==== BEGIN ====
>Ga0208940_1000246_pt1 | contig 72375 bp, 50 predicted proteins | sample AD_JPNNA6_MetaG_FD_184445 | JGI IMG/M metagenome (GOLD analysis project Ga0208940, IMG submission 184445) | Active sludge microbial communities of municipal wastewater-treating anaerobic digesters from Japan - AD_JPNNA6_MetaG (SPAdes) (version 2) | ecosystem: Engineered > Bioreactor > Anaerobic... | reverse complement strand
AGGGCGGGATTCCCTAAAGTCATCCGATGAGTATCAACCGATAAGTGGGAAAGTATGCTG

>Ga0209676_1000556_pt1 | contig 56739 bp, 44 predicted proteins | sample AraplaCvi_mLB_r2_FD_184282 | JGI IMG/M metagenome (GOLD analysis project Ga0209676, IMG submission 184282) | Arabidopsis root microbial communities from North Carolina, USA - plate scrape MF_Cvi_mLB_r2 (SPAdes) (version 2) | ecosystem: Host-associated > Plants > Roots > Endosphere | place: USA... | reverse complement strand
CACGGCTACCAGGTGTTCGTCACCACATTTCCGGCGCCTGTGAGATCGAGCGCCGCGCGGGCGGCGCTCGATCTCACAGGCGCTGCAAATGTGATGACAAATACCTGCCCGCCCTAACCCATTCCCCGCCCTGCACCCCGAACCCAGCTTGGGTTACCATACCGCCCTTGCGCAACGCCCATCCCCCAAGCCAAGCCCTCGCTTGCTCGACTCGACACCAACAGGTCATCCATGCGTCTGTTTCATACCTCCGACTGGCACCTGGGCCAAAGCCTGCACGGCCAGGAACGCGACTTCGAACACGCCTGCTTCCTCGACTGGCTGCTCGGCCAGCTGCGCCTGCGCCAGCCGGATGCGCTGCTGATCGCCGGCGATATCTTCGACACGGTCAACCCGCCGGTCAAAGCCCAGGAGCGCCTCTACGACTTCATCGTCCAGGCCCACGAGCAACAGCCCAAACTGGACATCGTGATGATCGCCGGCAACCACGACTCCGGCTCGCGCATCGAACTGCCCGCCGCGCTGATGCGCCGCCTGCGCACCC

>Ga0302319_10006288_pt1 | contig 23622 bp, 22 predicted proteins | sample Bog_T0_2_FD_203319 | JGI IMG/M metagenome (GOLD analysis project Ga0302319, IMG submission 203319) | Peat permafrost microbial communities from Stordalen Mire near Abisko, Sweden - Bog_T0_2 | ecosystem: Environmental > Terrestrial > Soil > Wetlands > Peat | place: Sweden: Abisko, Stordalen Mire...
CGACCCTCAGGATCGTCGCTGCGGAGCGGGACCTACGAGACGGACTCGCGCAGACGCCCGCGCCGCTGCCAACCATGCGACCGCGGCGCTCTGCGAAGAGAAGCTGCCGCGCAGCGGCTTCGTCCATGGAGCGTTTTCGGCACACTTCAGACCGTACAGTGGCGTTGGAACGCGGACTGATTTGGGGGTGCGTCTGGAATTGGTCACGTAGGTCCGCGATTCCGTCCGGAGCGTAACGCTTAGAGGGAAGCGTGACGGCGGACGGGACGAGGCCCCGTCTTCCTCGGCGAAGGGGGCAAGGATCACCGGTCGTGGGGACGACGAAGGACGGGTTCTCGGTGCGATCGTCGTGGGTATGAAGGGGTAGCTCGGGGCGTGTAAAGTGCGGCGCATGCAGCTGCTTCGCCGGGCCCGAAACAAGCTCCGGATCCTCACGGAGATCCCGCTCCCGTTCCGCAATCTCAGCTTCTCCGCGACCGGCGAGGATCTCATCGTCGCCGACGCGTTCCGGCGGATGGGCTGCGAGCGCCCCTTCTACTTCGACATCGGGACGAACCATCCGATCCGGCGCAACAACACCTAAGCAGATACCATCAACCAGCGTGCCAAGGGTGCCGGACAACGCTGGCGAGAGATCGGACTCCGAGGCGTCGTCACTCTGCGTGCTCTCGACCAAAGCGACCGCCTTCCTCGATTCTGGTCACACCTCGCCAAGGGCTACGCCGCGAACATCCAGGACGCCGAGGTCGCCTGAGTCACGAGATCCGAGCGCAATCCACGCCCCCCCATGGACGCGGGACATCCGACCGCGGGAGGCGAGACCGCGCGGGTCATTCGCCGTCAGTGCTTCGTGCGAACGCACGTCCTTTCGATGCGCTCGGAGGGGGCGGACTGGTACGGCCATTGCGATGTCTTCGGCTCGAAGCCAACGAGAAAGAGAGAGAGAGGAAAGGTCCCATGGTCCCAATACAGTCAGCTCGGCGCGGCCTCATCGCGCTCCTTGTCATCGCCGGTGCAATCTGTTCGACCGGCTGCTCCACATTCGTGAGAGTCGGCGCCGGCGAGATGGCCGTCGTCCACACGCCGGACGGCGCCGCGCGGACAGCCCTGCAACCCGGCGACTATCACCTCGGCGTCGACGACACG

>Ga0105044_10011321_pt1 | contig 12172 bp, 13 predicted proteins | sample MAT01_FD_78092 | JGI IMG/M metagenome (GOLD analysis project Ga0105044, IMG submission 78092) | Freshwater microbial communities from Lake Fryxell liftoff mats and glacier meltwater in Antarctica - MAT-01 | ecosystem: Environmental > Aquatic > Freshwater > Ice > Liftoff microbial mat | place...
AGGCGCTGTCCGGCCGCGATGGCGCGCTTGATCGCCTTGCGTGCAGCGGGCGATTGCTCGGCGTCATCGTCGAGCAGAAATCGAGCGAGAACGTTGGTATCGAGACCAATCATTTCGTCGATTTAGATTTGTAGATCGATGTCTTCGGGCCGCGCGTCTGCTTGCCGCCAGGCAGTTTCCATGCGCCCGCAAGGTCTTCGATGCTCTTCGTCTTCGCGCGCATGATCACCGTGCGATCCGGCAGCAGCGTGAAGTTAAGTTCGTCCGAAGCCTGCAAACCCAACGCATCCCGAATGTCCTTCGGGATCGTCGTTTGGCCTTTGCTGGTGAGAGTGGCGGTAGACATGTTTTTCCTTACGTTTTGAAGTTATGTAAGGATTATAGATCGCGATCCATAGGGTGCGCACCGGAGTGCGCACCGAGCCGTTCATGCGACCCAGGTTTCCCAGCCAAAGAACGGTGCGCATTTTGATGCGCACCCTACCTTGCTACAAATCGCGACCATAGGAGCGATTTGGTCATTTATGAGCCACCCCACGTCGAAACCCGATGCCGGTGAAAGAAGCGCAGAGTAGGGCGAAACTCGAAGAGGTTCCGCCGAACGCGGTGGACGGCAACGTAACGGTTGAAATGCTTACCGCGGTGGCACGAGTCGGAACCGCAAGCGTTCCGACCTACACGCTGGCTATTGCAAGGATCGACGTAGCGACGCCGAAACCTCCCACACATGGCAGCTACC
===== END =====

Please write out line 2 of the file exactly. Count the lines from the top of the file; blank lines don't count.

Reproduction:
AGGGCGGGATTCCCTAAAGTCATCCGATGAGTATCAACCGATAAGTGGGAAAGTATGCTG